Single mother sacrifices job to take care of handless daughter

Single mother sacrifices job to take care of handless daughter
Miss Christabel Koh, who works as a shopper for online grocery concierge Honestbee, takes her daughter along with her to work.
PHOTO: The New Paper

The feeling of holding your baby's tiny hands in yours - it is a bonding moment that an expectant mother looks forward to.

Miss Christabel Koh, 28, was no different. Sadly, she was robbed of that experience.

Her daughter, Chrislyn Rae Koh Lien, was born without her hands properly formed.

Miss Koh, a single mother who works for online grocery concierge Honestbee, tells The New Paper on Sunday: "I had no idea right until she was born. A million thoughts ran through my head. How is she going to survive?"

Her daughter was born in 2013 with amniotic band syndrome (ABS), a rare condition that affects one in about 10,000 babies.

Chrislyn was born without a left hand, and the fingers on her right hand were all fused together.

Now three, Chrislyn had to endure three operations in just 18 months to separate the fingers on her right hand.

She was only six months old when she had her first operation.

The procedures were not easy on a child, and they left Chrislyn weak.

As she struggled to recover, she would throw tantrums, refuse to eat and cry through the night.

Miss Koh quit her job as a sales executive to care for her round the clock. The stress of looking after Chrislyn, paying the medical bills and trying to make ends meet took a toll on Miss Koh.

"There were days where I felt so helpless and alone. I was always asking myself, 'why me?'," says Miss Koh.

Pressure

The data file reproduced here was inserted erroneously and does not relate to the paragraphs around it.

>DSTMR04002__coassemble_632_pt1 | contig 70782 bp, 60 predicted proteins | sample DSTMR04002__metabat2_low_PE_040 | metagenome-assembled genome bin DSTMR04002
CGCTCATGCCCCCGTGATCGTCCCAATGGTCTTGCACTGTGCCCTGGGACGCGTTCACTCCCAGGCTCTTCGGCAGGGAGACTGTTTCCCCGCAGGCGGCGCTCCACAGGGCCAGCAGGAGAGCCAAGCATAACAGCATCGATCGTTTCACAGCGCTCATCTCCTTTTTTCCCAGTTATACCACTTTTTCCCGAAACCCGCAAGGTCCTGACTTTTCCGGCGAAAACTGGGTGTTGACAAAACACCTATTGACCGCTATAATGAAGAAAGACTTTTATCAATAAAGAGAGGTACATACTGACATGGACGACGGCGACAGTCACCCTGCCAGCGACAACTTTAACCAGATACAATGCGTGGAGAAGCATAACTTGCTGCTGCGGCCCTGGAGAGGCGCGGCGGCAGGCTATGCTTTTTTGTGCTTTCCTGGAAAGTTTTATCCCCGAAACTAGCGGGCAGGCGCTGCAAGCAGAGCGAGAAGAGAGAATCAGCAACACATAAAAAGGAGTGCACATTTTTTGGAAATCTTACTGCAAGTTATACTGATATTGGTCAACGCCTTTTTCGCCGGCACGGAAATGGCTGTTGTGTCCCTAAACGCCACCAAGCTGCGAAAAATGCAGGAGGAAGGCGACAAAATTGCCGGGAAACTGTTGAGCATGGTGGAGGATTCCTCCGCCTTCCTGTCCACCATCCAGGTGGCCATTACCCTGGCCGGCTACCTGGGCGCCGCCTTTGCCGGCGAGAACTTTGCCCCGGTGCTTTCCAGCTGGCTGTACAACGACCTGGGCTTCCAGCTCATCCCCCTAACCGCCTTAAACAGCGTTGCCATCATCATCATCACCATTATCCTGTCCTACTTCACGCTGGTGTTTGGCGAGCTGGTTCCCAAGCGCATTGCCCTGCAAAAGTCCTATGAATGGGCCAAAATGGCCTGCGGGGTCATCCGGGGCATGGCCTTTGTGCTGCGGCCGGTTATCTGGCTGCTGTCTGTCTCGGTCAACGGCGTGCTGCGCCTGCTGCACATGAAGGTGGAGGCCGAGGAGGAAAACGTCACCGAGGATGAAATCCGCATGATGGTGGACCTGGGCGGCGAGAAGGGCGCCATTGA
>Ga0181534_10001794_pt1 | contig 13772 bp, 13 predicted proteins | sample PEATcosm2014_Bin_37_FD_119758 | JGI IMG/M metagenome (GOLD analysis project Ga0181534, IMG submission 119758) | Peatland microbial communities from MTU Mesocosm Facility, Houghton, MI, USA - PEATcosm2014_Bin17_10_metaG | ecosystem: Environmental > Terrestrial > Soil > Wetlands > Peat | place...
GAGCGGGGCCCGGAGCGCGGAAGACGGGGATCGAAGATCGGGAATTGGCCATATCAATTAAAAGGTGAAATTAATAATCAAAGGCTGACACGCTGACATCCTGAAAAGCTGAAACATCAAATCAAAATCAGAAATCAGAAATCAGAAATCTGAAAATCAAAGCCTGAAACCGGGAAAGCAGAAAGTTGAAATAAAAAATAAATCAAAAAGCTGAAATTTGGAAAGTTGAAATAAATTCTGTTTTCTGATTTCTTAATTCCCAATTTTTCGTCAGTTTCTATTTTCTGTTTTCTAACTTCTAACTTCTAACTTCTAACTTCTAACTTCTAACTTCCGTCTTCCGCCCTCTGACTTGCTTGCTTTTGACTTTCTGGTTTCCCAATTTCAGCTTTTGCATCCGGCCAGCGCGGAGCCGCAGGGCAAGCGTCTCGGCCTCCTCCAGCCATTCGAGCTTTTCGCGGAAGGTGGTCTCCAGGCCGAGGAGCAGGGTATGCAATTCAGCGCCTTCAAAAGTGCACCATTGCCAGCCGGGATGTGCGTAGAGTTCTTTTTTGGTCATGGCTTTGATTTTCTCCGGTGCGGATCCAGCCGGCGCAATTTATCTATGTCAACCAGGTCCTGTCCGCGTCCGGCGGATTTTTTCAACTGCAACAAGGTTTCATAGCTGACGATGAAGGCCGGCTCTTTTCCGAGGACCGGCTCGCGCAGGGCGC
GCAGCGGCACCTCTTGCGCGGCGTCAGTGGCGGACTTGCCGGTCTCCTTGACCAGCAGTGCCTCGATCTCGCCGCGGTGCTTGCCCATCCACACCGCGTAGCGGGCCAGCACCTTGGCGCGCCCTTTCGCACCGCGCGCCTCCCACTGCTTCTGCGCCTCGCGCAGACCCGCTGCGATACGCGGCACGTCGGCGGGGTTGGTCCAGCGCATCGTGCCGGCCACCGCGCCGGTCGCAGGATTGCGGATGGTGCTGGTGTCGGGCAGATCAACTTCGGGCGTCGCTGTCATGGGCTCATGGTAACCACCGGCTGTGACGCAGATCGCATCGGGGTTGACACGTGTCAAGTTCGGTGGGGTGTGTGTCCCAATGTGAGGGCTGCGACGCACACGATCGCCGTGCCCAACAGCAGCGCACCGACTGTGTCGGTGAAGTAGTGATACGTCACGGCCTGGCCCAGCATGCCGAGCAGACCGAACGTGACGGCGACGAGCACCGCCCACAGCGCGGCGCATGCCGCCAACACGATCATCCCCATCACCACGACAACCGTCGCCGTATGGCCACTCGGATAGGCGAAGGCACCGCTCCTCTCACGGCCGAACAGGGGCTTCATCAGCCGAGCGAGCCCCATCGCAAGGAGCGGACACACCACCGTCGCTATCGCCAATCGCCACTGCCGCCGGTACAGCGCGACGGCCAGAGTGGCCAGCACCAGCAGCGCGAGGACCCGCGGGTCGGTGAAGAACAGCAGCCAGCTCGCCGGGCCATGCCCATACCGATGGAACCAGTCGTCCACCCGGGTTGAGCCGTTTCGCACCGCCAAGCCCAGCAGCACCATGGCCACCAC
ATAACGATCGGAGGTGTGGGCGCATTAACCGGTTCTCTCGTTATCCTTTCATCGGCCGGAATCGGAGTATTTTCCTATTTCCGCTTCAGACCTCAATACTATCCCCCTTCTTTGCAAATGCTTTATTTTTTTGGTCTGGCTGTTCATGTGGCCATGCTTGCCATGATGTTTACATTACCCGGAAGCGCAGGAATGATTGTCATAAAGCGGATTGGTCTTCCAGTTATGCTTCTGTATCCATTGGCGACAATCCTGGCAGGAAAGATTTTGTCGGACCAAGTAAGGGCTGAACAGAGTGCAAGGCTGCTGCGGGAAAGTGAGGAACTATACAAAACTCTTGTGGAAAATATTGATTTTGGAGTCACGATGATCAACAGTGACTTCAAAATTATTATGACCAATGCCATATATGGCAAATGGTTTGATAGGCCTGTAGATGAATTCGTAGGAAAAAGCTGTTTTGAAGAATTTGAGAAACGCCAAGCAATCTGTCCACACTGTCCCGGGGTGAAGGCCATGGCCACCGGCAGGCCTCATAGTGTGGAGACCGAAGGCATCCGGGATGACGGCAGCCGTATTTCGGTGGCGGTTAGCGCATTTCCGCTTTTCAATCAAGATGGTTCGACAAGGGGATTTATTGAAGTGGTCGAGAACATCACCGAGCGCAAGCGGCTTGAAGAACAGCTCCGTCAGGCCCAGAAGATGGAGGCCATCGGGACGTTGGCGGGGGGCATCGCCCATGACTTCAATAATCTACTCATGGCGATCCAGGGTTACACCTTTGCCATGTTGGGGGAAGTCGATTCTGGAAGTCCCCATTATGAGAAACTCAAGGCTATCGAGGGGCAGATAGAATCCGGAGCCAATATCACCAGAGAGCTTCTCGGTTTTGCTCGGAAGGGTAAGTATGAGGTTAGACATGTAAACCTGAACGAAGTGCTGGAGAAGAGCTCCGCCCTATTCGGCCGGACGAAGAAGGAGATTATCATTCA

She withdrew from her family and friends, only leaving home to buy groceries or for her daughter's fortnightly medical appointments.

The treatment that Chrislyn needed amounted to more than $700 a month, and Miss Koh found it hard to make ends meet.

Attempts to help by her mother and Chrislyn's father were turned down. The pressure was relentless and one day, she snapped.

About a year ago, she climbed to the top of her HDB block and contemplated suicide.

Says Miss Koh: "My mind went to Chrislyn, and in that moment, I realised I was being selfish and weak."

It was a turning point for Miss Koh, and to this day, she hates it that she contemplated even for a moment leaving her daughter.

Soon after the incident, Miss Koh saw an advertisement for a job with Honestbee and joined it as a personal grocery shopper.

The flexible hours and steady income gave her peace, but she says the best thing about the job was that she was able to take Chrislyn to work with her.

As she picked out produce, household essentials and other items, Chrislyn would be watching from the trolley or her mother's safe arms.

"There was no one else to look after my baby, and I would never leave her side ever again. So, I took her to work every day," Miss Koh says.

Soon, they were a familiar sight at the supermarkets they visited. Chrislyn would even help her by picking items off the shelves.

Mr Shane Chiang, spokesman for Honestbee, says Miss Koh works hard and was recently promoted.

"We are supportive of her. She is hard-working and dedicated to her job," says Mr Chiang.

Miss Koh says her daughter is her hero. "I marvel at how she learnt to use her hand and her stump to feed and clothe herself.

"She is my inspiration. If she can do all that despite her condition, I have no excuse," says Miss Koh.

About amniotic band syndrome

Amniotic band syndrome (ABS) occurs when a foetus gets entangled in the string-like amniotic bands in its mother’s womb. This restricts blood flow and affects the baby’s development.

Gleneagles Hospital gynaecologist Christopher Chong tells The New Paper on Sunday: “These bands can twist and tangle around the developing baby’s limbs, causing them to not form properly.”

In some cases, the affected limbs could even be completely amputated. ABS can also cause cleft lip and palate if the bands wrap around the foetus’ face.

Statistics vary on the rate of occurrence for ABS, with some saying it affects one in about 10,000 live births.

Dr Chong says doctors will usually monitor the pregnant mother’s womb to ensure that ABS does not become life-threatening.


This article was first published on May 8, 2016.
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